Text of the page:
From Steve’s oblique comments, they claimed he mis-understood the references (which I don’t buy, it hardly makes any important citations) and also Steve used a different series. Perhaps this is what the recent SST posts are about.

  2. Hi David, looks like staying up late earns me the right to comment first. Shouldn't that be “in association with 16 other authors?” Very interesting, I didn't realise Santer was a serial offender. Do you know if anyone from the Team have made any comments so far (not counting ad hominems) on this latest McIntyre & McKitrick article?

  3. Hi Alex. Have made the change you suggest. I don't know, though I don't follow them that much. I'm hanging out to see what happens. Wouldn't be surprised if Steve has something up his sleeve.

  4. I wish skeptics wouldn’t keep mentioning socialism, which they invariably equate to communism. It really cheapens the whole debate. You can pretty much totally ignore whatever anyone says once they reveal their own intellectually vacuous ideological dogmata regardless of whether it’s left or right, anti-industry or pro-free-trade, it’s all overly simplistic cr*p that they obviously only learned at their mothers teat. Stick to the science and the evidence – or lack of it – Plimer please.

    • I don’t like it either, though you have to admit there is an ideological bias in the AGW field. Its not wrong because its leftist, its wrong because its wrong, or at least public policy on false pretenses. I can understand a hard empiricist reacting that way though, cause sometimes I feel that way too, when you have instances like Santer and his 16 little helpers, misrepresenting by omission (my lawyer friend says its just lying). But omission doesn’t get classed as academic misconduct as that usually applies to fabrication, so its very frustrating.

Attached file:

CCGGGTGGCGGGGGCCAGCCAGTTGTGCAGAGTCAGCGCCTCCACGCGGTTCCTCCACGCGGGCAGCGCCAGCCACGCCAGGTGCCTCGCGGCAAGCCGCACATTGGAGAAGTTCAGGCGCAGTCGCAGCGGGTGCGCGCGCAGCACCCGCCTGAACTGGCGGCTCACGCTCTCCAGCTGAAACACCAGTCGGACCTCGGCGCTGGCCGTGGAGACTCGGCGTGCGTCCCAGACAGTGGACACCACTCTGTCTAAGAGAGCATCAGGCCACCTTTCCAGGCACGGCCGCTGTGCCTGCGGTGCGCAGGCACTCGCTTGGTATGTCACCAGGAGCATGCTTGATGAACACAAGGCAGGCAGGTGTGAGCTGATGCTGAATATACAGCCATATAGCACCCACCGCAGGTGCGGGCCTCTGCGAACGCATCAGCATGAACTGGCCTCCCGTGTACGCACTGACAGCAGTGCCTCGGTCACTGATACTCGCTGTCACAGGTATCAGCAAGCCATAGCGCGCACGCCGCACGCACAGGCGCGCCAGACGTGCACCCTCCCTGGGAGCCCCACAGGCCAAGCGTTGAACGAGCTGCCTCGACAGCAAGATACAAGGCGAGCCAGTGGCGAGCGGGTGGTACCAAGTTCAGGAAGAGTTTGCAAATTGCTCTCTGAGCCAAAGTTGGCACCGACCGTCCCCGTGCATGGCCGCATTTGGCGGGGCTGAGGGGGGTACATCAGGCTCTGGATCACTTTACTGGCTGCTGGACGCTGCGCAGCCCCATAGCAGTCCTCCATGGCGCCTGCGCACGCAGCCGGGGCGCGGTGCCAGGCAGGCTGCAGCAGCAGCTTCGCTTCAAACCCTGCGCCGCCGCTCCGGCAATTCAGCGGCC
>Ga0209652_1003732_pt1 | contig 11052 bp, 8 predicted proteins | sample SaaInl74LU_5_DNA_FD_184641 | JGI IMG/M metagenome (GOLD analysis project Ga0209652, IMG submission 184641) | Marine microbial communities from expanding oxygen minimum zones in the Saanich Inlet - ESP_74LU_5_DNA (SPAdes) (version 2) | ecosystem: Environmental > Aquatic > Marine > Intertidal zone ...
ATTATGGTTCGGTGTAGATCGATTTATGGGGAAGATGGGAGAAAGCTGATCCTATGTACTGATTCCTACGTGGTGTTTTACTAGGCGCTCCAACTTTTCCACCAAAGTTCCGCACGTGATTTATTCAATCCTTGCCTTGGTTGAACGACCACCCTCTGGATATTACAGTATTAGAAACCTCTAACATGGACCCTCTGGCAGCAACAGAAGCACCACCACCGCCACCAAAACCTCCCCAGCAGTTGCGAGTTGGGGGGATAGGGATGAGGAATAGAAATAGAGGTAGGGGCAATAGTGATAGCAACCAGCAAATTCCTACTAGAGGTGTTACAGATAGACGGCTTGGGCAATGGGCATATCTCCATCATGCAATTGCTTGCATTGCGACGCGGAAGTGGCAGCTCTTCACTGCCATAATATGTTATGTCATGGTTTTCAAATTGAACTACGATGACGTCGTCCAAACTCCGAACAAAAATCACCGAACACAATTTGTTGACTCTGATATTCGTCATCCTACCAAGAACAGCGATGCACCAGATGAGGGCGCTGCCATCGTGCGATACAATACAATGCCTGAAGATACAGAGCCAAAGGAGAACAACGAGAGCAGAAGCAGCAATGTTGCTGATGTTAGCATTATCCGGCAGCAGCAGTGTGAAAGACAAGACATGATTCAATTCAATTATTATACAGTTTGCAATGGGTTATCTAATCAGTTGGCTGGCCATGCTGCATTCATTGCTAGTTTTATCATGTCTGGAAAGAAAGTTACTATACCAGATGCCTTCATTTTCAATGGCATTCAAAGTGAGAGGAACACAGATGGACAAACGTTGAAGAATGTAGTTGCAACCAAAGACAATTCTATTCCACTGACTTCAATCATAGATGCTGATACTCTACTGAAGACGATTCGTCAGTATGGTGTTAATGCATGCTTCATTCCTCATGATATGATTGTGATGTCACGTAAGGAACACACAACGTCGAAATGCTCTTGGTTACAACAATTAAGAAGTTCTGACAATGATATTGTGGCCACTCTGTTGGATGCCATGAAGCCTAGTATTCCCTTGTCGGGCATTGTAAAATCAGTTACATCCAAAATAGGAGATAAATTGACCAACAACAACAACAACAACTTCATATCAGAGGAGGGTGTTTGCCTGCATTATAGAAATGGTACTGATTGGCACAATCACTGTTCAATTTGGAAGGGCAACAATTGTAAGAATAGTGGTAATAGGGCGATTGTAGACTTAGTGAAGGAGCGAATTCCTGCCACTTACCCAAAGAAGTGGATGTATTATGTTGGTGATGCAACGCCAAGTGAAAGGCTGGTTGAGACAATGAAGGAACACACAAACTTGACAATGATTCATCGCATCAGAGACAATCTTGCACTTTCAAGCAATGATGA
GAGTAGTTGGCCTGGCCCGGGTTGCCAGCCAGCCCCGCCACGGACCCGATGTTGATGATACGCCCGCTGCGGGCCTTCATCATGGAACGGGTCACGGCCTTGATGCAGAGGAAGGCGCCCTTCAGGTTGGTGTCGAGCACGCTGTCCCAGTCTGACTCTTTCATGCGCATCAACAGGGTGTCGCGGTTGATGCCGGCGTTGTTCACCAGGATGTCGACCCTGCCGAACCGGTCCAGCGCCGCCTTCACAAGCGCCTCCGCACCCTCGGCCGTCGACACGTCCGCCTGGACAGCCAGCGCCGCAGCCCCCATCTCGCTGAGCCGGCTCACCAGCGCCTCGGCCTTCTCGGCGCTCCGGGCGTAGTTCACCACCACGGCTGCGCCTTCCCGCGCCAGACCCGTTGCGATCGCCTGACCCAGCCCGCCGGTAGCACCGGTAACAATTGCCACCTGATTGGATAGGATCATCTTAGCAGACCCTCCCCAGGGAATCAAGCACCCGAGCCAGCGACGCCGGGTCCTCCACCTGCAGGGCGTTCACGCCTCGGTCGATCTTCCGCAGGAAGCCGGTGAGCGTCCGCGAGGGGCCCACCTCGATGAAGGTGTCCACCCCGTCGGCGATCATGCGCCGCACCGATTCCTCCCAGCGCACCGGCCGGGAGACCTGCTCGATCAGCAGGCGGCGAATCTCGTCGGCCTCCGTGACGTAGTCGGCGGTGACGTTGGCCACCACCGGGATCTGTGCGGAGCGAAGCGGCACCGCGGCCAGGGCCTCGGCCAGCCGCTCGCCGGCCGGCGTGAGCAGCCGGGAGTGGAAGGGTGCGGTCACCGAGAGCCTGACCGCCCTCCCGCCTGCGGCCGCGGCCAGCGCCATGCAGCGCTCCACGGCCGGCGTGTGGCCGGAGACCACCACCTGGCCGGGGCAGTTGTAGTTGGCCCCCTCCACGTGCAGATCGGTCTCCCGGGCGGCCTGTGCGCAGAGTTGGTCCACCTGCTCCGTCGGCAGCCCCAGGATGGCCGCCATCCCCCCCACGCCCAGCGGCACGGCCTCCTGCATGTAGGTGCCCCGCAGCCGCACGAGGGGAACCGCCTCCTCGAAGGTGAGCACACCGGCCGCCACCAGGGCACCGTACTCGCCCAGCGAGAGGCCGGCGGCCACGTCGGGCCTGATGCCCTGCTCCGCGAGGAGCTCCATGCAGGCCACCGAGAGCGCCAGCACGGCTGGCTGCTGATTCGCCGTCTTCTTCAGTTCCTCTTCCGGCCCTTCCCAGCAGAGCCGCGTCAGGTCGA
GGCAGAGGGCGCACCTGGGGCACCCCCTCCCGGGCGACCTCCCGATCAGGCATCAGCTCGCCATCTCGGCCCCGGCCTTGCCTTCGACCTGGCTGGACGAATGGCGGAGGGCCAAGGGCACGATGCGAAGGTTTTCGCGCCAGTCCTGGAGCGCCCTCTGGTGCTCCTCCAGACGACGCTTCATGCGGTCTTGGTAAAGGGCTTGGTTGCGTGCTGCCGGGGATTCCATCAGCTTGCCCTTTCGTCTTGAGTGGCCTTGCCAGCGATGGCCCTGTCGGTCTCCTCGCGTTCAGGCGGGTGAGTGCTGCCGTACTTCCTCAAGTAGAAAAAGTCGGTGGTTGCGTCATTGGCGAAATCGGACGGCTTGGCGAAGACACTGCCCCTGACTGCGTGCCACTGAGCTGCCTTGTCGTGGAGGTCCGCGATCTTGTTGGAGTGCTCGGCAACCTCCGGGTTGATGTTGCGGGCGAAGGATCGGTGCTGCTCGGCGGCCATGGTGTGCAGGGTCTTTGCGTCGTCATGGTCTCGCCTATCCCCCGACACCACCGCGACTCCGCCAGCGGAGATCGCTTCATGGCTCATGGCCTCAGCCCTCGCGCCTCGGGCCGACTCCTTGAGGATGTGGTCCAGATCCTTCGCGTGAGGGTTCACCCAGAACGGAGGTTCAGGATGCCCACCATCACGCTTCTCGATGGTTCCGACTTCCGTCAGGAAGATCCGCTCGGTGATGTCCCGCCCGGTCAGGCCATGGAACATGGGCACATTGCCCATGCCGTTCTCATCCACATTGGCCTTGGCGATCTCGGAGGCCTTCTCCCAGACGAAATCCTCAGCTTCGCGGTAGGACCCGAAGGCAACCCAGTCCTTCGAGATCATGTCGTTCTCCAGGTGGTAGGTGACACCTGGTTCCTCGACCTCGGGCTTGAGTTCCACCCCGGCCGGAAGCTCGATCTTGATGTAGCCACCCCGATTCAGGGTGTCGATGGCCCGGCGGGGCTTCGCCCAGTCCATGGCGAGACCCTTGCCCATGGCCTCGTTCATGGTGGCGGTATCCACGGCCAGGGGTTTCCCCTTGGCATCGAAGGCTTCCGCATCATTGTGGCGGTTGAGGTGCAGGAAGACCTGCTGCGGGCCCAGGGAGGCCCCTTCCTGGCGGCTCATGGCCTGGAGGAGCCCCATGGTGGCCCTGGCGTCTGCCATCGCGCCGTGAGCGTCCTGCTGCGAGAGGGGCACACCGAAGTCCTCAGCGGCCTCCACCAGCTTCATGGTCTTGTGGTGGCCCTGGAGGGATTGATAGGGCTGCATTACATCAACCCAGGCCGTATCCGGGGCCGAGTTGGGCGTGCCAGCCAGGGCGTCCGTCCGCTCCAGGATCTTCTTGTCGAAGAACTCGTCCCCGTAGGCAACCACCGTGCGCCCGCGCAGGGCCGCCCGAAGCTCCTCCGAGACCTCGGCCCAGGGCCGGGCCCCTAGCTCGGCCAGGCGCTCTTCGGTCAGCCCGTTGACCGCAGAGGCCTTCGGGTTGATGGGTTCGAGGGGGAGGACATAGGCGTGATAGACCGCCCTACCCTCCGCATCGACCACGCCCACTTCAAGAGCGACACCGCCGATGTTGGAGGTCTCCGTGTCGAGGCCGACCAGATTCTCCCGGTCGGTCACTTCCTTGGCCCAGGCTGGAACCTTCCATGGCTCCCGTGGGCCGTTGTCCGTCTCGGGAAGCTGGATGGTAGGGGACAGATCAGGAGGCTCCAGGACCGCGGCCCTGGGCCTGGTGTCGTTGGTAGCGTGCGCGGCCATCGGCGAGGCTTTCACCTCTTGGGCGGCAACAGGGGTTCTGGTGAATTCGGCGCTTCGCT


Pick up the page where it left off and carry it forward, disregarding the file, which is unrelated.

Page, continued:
5. I wish skeptics wouldn't keep mentioning socialism, which they invariably equate to communism. It really cheapens the whole debate. You can pretty much totally ignore whatever anyone says once they reveal their own intellectually vacuous ideological dogmata regardless of whether it's left or right, anti-industry or pro-free-trade, it's all overly simplistic cr*p that they obviously only learned at their mothers teat. Stick to the science and the evidence – or lack of it – Plimer please.

  6. I don't like it either, though you have to admit there is an ideological bias in the AGW field. Its not wrong because its leftist, its wrong because its wrong, or at least public policy on false pretenses. I can understand a hard empiricist reacting that way though, cause sometimes I feel that way to, when you have instances like Santer and his 16 little helpers, misrepresenting by omission (my lawyer friend says its just lying). But omission doesn't get classed as academic misconduct as that usually applies to fabrication, so its very frustrating.

  7. I have voted left throughout my entire life so far, often voting for Greens in the Senate (not in the last election and never again!). It does seem to me though that the most religious AGW believers are also nearly all religious leftists.

  8. I have voted left throughout my entire life so far, often voting for Greens in the Senate (not in the last election and never again!). It does seem to me though that the most religious AGW believers are also nearly all religious leftists.

  9. Um, I feel in my old bones that there are going to be some rather important developments in the next few months. The work of Ryan O and the Jeffs and others on Air Vent is scientifically like a short fuse that has been lit in the Antarctic, one certain way to cause warmth. Steve Mc has another angle going. Interesting times.